While I disagree with the FT’s generally anti-interventionist case, it was right at least in suggesting that the government should harness public funds to green the industry and to develop the green technologies of the future. Yet this is, in fact, exactly what JLR is doing in developing hybrid engines and lightweight composite materials, especially for the LRX concept car.

Indeed, JLR accounts for as much as 50 per cent of all R&D (about £400million a year) expenditure in the UK auto industry, so if you really want to green the industry, the place to do it is by supporting JLR which is working with suppliers and universities to cut carbon emissions. It has an investment programme of about £800million in environmental technologies that will provide key green technology jobs, and has recruited about 400 engineers this year to work on green technologies.

More generally, the UK auto industry is well positioned, with the potential to develop many of the key technologies that the industry will need in the future, such as electric fuel cells, hydrogen fuel (see the hydrogen cars whizzing around the University of Birmingham’s campus), hybrid engines and lightweight composite materials. JLR is central in this, and needs support to speed things up so that Britain can be Tata’s environmental R&D base globally.

With both Tata (Indian) and Shanghai Auto (Chinese) now major investors in the West Midlands, there is a great potential for the UK to be the home for these and other firms’ environmental R&D effort. But this will need a more pro-active industry policy targeting support to help develop such new technologies; this isn’t ‘picking winners’ in the form of 1970s national champions but rather backing winners in the form of the new technologies of the future.

The Crown Jewels of theUK’s car industry

JLR plays a strategic role in the UK car industry in the UK, supporting up to 15,000 jobs in its own business as well as at suppliers and dealers (60,000). It spends about £3billion a year on R&D and purchasing in the UK. Its R&D spend is ranked as the seventh largest in the UK in any industry. Each year JLR also spends an additional £2.5billion a year with suppliers and exports more than £4billion in products.

The Costs of Inaction could be huge

Leaving aside the potential loss of the UK’s green technological lead, the possibility of a complete JLR shut-down would anyway cost the government dearly. Remember that up to 75,000 workers depend directly or indirectly on the firm.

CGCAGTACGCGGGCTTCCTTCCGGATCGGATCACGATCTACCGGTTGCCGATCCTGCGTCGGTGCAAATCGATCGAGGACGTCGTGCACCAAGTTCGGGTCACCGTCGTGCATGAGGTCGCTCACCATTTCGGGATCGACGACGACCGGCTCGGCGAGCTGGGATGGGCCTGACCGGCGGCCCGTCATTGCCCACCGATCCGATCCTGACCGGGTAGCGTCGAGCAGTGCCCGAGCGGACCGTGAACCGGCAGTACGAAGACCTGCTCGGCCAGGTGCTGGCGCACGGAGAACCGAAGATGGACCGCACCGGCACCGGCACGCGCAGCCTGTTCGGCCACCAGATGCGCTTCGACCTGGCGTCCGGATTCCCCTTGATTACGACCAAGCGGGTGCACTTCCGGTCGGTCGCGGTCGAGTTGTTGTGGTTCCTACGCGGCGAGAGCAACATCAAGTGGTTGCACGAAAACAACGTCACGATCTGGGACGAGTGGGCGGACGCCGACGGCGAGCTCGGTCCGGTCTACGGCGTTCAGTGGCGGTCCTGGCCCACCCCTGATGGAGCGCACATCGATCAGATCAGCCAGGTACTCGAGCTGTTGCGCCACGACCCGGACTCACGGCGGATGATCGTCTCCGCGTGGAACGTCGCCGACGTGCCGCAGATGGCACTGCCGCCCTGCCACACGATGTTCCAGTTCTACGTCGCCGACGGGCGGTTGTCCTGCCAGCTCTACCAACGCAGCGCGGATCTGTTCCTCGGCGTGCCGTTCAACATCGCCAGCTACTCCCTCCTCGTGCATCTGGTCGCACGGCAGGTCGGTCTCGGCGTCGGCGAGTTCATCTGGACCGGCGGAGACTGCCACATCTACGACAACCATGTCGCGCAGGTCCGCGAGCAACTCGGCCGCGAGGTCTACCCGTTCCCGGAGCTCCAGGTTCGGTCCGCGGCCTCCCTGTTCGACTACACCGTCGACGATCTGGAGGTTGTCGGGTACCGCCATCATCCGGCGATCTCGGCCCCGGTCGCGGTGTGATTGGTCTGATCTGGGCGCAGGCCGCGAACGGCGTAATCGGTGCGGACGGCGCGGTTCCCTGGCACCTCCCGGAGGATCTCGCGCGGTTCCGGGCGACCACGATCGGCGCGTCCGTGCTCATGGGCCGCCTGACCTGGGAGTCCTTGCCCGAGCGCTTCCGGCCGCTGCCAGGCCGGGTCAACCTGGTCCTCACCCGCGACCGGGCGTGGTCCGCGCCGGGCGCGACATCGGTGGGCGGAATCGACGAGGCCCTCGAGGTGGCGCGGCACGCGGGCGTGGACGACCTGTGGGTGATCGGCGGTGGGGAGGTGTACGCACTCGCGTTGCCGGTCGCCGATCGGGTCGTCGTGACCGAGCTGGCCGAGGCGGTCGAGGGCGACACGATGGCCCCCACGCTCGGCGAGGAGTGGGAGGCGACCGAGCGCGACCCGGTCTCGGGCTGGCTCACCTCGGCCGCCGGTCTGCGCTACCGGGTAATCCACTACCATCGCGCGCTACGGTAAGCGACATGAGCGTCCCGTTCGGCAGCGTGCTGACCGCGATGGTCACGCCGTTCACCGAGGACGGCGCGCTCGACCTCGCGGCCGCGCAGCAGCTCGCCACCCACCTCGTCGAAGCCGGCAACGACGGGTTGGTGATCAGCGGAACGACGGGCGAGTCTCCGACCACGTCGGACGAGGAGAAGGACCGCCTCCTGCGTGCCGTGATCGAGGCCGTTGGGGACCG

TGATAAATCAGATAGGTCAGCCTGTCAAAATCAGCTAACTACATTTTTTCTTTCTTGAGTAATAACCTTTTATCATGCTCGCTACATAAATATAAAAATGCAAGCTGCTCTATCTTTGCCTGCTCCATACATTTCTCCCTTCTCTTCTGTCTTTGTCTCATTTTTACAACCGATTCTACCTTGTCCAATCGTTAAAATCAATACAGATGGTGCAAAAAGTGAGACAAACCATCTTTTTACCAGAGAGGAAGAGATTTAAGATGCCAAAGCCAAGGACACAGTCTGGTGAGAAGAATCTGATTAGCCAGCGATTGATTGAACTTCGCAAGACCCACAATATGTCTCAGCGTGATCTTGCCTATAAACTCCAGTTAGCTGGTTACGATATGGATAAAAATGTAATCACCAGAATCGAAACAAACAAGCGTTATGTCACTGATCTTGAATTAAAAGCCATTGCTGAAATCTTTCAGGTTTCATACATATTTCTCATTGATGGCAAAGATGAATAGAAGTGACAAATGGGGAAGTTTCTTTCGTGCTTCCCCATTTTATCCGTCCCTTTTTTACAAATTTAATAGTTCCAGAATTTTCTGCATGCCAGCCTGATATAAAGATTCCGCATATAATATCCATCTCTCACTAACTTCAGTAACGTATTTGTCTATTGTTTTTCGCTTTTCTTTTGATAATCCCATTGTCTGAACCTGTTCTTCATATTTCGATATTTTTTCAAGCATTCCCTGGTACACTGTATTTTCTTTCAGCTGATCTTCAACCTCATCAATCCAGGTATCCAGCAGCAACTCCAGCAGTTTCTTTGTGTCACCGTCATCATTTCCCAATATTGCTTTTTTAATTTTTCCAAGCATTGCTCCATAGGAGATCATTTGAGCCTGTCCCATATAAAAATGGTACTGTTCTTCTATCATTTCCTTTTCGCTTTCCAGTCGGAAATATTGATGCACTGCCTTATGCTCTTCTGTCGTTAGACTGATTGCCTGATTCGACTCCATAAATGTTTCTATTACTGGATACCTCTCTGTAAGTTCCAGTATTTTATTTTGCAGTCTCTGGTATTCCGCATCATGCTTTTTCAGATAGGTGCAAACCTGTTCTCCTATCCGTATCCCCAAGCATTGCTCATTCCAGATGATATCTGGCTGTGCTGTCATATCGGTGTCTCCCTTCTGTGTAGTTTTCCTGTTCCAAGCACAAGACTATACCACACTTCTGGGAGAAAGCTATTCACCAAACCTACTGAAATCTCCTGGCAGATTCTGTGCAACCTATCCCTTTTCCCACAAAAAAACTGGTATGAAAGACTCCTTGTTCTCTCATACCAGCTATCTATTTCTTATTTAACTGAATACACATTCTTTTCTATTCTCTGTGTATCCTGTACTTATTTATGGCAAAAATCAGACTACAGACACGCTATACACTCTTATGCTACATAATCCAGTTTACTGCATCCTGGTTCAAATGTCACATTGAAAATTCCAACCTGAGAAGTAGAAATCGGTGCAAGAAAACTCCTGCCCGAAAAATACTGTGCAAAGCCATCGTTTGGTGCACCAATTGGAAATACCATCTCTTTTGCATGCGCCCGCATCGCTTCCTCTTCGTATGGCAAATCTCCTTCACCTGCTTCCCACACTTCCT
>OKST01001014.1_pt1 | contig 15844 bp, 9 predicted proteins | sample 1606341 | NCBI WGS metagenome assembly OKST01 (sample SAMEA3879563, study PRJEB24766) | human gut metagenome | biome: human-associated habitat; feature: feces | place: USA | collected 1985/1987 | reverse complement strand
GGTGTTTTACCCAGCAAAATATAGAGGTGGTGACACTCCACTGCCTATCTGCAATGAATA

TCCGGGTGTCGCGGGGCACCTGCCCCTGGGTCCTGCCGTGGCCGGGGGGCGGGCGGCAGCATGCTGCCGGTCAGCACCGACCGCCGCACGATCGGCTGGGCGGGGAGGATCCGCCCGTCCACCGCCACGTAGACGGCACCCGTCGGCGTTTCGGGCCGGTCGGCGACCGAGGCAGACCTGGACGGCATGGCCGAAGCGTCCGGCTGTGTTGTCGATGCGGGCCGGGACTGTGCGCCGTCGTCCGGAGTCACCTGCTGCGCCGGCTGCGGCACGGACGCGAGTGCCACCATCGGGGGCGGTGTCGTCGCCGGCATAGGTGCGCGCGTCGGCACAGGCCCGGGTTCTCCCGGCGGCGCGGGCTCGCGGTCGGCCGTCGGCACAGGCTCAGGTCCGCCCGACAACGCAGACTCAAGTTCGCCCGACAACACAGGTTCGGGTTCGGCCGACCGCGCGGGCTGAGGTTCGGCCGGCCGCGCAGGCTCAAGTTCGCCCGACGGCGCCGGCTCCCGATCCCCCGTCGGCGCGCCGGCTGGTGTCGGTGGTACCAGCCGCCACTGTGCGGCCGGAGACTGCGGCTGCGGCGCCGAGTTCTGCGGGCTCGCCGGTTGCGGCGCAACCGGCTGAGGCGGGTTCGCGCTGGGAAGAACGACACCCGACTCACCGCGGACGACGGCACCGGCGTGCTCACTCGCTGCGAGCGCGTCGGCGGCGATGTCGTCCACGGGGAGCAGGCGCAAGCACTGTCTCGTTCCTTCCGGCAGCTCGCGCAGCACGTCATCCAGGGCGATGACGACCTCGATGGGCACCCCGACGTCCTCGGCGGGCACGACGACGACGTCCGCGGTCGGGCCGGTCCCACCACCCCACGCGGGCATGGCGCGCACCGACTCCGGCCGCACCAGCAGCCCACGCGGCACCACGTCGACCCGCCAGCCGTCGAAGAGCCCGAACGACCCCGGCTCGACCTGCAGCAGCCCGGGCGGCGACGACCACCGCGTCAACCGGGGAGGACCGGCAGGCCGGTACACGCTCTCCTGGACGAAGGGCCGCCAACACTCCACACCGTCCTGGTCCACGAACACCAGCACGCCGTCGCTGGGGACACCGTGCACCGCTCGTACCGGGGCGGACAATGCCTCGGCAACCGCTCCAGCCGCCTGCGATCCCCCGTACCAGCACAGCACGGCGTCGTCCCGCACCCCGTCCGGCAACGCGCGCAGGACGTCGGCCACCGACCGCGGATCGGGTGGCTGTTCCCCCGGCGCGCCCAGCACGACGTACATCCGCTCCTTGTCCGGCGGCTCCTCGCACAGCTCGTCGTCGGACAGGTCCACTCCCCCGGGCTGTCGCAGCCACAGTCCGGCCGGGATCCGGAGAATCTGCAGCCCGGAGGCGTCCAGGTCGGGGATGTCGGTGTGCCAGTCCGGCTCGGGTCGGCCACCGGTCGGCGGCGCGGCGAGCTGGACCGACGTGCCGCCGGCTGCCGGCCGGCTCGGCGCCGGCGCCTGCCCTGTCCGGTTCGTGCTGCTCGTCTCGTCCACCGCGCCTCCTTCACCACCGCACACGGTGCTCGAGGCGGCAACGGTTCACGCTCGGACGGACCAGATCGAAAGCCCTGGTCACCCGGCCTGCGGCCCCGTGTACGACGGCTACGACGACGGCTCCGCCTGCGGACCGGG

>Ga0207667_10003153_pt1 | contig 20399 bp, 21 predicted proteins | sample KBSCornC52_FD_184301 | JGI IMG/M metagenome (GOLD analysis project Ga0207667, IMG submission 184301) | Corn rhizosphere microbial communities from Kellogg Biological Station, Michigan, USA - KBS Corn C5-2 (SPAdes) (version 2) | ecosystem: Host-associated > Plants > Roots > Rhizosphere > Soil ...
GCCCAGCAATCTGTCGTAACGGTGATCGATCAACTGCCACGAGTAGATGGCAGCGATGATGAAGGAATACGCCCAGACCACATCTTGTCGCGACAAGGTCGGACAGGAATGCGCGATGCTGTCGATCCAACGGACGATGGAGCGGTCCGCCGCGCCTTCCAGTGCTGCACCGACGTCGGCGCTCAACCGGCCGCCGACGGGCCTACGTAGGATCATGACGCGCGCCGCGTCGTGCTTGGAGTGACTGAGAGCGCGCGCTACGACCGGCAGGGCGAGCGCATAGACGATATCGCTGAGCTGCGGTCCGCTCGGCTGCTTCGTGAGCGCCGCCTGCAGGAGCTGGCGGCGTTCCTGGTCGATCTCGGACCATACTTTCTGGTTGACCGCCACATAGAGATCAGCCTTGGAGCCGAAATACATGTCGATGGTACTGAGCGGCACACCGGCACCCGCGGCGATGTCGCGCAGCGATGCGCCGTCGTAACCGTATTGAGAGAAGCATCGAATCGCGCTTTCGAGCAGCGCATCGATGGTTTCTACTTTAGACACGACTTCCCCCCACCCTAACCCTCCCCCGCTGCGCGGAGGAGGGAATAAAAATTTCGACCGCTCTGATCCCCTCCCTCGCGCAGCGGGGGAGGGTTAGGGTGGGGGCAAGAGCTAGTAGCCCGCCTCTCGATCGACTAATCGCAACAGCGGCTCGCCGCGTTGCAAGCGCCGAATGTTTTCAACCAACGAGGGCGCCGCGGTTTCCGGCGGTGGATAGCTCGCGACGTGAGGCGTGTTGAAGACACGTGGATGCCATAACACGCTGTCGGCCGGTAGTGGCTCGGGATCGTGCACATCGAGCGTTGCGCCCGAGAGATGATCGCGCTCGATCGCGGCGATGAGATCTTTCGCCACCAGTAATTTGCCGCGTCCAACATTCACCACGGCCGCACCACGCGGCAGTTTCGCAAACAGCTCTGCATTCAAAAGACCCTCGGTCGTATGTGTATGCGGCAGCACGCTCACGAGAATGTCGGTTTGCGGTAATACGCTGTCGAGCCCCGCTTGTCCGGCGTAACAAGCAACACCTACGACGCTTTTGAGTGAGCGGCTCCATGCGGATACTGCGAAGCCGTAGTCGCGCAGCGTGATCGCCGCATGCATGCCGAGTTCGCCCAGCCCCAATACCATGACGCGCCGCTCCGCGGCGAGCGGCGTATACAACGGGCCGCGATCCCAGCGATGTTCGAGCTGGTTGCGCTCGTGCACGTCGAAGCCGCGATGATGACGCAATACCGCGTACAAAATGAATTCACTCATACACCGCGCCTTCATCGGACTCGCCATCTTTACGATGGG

In a worse-case scenario, factor in lost income for the Exchequer (income tax, VAT, employer’s and employees’ national insurance contributions, corporation tax) and expenditures resulting from closure (unemployment benefits) and the total taxpayer ‘hit’ from a closure would be of the order of 30-40 per cent of JLR’s turnover. At a rough estimate, the latter was around £4.8 to £ 5billion in 2007-2008. Follow, then, the logic of “allowing the firm to fail” could involve a net cost to the taxpayer of £1.4billion to £2billion. (And this ignores the costs of intervention to pick up the pieces – as much as £150million was put aside for the Rover Task Force back in 2005, and MG Rover was a much smaller firm).

The alternative, a loan or loan guarantee, would in contrast be in the range of £500million to £1billion and would anyway be repaid at commercial rates within a year to 18 months. That seems like quite a good deal to the taxpayer and would have the added benefit of helping us to keep key green skills and jobs here in the UK.

Lord Mandelson is, of course, right to state that the government does not have an open cheque book, that Tata has first responsibility to invest in JLR, and that any assistance must meet strict tests. These are all critical points but do not obscure the simple fact that government intervention is both necessary and right. Temporary and targeted interventions will be needed to get strategically important firms and industries through this unprecedented situation.

It is not a bail-out, JLR is an efficient and successful firm developing many of the key green technologies of the future, Tata has and is investing heavily, and the costs of inaction could be huge. Lord Mandelson has said that the government is considering which strategic firms should be helped through the downturn. In the auto industry, JLR is about as strategic as it gets. Action will be needed early in the New Year.